How bright are geostationary satellites due to reflected sunlight? and Did Sputnik 1 tell us more than “beep”? What science was improved by information gained from its orbiting the Earth? now have me wondering how bright and visible Sputnik 1 would have been.

Sputnik 1 was a smooth, shiny, reflective metal sphere 58 cm in diameter with an initial periapsis and apoapsis of about 200 and 900 km altitude.

Vanguard 2 was similar, with a 51 cm diameter and a 560 x 2,953 orbit.

Normally we treat asteroids with an albedo and some model for diffuse reflectivity based on phase angle. See answers to the questions linked below.

But in this case it's probably a good approximation to use geometrical optics and assume specular reflection. The problem is that I don't know how to do that!

Question: Apparent magnitude of a spherical body with specular, rather than diffuse reflectivity? How bright were Sputnik 1 and Vanguard 2?

Screen shots from the PeriscopeFilm video "Science in Space" Early 1960's Space Exploration Film Sputnik & Explorer Vanguard Rocket 12494 The photographic negative contains an image of Vanguard 2 from a tracking camera. Click for full size:

Screen shots from the PeriscopeFilm video "Science in Space" Early 1960's Space Exploration Film Sputnik & Explorer Vanguard Rocket 12494 Screen shots from the PeriscopeFilm video "Science in Space" Early 1960's Space Exploration Film Sputnik & Explorer Vanguard Rocket 12494

  • $\begingroup$ Your link to Sputnik 1 gives a magnitude of 6.0. No such luck for the Vanguard 2 satellite. $\endgroup$ Commented Sep 3, 2020 at 19:26
  • $\begingroup$ @WayfaringStranger Thanks! I'm pretty sure that the brightness will still depend on phase angle (as discussed in the first linked question) as well as 1/r^2. Does the link mention the phase angle and distance when it was magnitude 6? $\endgroup$
    – uhoh
    Commented Sep 4, 2020 at 0:01
  • 1
    $\begingroup$ Sure it'll depend on phase angle, and how far the satellite is from earth in its non-circular orbit. I'd guess that magnitude 6 was about as bright as it got. Apparently the final rocket stage made it to orbit too, and was deliberately made reflective so as to be a magnitude 1 object. $\endgroup$ Commented Sep 4, 2020 at 14:57
  • $\begingroup$ If the reflection model is truly specular then the reflection is just a delta function. Not sure that's what we're looking for here. Why the BRDF of specular reflection is infinite in the reflection direction?. Is there a meaningful way to define "specular-like"? $\endgroup$ Commented Feb 13, 2022 at 13:20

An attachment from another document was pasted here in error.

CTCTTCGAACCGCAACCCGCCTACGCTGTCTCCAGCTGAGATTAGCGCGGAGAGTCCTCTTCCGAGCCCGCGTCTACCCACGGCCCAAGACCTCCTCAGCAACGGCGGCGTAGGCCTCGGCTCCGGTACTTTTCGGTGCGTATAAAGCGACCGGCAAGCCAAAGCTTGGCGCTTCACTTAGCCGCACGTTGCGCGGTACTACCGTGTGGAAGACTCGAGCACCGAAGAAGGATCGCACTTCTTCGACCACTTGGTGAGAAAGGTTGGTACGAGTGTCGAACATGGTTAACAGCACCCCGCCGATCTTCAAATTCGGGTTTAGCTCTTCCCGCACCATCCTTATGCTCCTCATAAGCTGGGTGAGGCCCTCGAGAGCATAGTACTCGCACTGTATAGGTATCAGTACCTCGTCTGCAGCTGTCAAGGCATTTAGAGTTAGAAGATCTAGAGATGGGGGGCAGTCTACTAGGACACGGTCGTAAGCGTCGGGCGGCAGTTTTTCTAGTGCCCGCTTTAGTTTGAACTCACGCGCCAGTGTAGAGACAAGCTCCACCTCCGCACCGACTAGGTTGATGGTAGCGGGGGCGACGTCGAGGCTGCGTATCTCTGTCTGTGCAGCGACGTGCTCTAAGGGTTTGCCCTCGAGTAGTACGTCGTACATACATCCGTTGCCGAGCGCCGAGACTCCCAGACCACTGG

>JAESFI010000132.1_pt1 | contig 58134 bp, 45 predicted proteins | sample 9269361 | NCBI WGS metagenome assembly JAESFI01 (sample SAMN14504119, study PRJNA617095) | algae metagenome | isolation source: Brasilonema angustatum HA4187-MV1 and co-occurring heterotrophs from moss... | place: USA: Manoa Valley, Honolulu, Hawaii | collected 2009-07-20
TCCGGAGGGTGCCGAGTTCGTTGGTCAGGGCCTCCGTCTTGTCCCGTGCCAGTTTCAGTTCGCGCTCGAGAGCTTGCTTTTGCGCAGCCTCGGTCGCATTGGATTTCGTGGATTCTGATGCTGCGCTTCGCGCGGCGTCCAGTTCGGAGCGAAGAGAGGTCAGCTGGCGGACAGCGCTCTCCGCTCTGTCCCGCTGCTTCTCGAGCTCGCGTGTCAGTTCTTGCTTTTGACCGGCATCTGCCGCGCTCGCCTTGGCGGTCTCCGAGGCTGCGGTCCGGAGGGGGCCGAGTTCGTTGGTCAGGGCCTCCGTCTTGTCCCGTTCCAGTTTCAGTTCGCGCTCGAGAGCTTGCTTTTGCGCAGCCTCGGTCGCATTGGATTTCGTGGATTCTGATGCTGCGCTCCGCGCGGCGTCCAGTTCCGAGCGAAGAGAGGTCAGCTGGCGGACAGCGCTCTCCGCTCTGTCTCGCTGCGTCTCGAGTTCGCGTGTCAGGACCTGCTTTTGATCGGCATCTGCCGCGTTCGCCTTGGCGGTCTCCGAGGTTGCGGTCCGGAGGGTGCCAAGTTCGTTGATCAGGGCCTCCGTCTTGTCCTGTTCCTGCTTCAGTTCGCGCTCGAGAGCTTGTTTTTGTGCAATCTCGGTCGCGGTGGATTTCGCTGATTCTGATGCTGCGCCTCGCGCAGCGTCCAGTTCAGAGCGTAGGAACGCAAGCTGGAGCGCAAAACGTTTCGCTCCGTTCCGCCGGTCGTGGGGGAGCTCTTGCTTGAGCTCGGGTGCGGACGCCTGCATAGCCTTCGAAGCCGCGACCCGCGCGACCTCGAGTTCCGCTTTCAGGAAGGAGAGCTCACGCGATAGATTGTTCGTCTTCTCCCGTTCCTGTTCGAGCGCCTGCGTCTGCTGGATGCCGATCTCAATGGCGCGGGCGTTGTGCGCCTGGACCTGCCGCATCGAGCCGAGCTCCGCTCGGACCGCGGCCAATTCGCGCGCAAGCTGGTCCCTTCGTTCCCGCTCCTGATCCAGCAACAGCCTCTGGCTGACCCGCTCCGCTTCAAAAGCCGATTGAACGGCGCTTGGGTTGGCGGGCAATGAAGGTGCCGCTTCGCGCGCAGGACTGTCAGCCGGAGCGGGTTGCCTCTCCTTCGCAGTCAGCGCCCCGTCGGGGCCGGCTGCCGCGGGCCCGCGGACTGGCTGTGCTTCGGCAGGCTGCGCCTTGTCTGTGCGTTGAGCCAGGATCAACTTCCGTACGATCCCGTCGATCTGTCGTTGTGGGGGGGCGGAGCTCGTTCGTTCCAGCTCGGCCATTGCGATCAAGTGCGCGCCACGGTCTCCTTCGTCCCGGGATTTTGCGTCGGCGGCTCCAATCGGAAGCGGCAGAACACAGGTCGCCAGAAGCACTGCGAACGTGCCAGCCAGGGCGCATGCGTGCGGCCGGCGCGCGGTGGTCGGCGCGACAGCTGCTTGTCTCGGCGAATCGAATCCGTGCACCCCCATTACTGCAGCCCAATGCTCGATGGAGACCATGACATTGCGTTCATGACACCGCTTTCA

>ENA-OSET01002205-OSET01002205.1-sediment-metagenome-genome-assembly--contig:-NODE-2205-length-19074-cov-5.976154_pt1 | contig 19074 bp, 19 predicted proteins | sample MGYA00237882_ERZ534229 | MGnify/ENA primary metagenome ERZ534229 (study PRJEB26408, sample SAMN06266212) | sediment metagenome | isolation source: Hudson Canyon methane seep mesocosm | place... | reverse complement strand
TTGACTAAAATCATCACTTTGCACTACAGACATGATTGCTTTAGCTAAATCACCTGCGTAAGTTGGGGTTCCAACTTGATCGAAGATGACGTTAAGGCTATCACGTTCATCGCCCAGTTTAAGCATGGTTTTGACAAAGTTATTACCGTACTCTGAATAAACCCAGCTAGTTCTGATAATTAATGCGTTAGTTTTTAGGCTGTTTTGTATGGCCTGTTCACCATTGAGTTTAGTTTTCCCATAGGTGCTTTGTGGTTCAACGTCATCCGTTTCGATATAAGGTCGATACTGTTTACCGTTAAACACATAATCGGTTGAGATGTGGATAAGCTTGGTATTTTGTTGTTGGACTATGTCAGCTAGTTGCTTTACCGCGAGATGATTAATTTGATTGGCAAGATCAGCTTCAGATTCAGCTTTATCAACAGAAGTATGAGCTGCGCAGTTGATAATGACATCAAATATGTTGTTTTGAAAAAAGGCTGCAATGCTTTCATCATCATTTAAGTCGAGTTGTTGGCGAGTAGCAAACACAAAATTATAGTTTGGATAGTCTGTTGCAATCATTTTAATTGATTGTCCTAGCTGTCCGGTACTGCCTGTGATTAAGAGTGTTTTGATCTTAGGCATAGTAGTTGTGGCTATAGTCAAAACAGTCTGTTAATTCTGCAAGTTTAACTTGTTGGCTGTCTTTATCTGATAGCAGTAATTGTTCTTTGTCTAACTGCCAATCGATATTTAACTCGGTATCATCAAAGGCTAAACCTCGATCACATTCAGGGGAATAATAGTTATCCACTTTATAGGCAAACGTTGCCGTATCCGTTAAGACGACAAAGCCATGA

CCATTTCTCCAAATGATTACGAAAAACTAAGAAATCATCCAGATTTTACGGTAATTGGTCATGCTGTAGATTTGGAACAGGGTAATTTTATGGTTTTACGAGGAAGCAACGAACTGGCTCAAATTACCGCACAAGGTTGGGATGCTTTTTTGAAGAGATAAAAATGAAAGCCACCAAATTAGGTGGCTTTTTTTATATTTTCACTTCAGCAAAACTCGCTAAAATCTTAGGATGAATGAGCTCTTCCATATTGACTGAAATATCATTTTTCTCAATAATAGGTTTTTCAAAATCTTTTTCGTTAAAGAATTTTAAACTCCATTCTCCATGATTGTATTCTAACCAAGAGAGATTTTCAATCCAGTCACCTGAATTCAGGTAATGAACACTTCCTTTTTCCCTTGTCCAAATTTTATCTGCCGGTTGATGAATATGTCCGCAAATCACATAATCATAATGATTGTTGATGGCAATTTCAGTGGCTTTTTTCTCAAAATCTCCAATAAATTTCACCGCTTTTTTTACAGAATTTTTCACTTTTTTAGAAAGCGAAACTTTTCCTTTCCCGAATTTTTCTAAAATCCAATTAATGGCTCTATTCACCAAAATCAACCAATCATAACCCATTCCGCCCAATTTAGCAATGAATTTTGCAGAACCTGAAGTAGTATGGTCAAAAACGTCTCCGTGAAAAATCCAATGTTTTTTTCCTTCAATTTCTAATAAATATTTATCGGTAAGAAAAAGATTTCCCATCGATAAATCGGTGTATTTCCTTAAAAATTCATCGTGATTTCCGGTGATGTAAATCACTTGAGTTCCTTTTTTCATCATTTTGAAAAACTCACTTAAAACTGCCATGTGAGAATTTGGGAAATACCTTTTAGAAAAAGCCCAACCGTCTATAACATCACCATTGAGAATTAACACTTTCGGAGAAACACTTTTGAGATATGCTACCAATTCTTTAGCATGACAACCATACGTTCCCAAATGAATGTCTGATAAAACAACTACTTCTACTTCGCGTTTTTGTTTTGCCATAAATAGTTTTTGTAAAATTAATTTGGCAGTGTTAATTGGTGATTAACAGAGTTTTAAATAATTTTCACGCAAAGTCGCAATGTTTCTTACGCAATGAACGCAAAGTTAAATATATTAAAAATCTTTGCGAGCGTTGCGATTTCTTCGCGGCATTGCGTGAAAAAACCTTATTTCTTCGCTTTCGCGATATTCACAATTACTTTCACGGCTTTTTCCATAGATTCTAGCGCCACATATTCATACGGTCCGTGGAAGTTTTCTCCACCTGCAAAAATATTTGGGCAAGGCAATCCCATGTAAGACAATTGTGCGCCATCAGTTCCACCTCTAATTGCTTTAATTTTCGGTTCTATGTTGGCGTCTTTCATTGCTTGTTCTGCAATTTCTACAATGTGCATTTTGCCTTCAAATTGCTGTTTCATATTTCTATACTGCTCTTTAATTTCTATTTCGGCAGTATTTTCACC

• 1
    $\begingroup$ @uhoh The BDRF is a delta function. If we're happy here to assume a perfectly specular sphere with a specified diameter, then the problem ought to be solvable. This would, as you indicate, use the non-zero angular extent of the sun. The result will however be strongly a function of the geometry. $\endgroup$ Commented Feb 13, 2022 at 16:01

1 Answer 1


This once appeared in an IAO 2003 A,B 1 problem (the first problem on the first page).

The solution here.

A summary:

Albedo of moon be $\alpha_m$
Albedo of sputnik be $\alpha_s$
Distance between object and observer: $d$
Radius of objects: $R$
Solar constant, $F_\odot$

Flux of moon to observer: $F_m = \frac{F_\odot \alpha_{m} \pi R_{m}^2}{2 \pi d_{m}^2}$
Flux of Sputnik to observer: $F_S = \frac{F_\odot \alpha_{S} \pi R_{S}^2}{4 \pi d_{S}^2}$

\begin{align*} \Delta m = m_{S} - m_{m} &= -2.5 \log_{10} \frac{F_S}{F_m} \\ &= -2.5 \log_{10} \frac{1}{2}\frac{\alpha_{S}}{\alpha_{m}}\frac{R_{S}^2}{R_{m}^2}\frac{d_{m}^2}{d_{S}^2}\\ &= -2.5 \log_{10} \frac{1}{2}\frac{1}{0.14}\left ( \frac{0.58 \ \mathrm{m}}{3475000 \ \mathrm{m}}\frac{378000 \ \mathrm{km}}{200 \ \mathrm{km}} \right ) ^2 \\ & = 16^m \end{align*}

Therefore, apparent magnitude of Sputnik is $16^m - 12.7^m \approx 3.3^m$, well below $6^m$.

However, I do not understand the calculation of the flux and the associated comments in the document given above:

We do not take into account effects related to diagrams of scattering and random/mirror scattering.... difference between the 2 and the 4 in $2 \pi d_{m}^2$ and $4 \pi d_{S}^2$

Any ideas?


Maybe it's because assuming sun-object-observer angle to be small (e.g. as in full moon)

  • moon reflects light into a hemisphere facing observer only, hence $2 \pi d_{m}^2$ (diffuse reflection?)
  • Sputnik 1, when $\theta > 45^{\circ}$, the light rays are reflected into the hemisphere away from the observer as well, hence light is distributed into the whole sphere (at least approximately), hence $4 \pi d_{S}^2$ (specular reflection?)
Reflection from a spherical mirror

(from researchgate)

  • $\begingroup$ "The solution here" (in a link) is not a good Stack Exchange answer, these are usually called "link-only" answers. Links break; something hosted on Github could disappear at any minute. Can you summarize the solution here in your answer post, and estimate an apparent magnitude for at least one of the two spacecraft mentioned in the title? Thanks! $\endgroup$
    – uhoh
    Commented Oct 3, 2022 at 4:22
  • 1
    $\begingroup$ @uhoh Sorry, I was in a rush . Let me fix it ;) $\endgroup$
    – Cheng
    Commented Oct 3, 2022 at 9:46

You must log in to answer this question.

Not the answer you're looking for? Browse other questions tagged .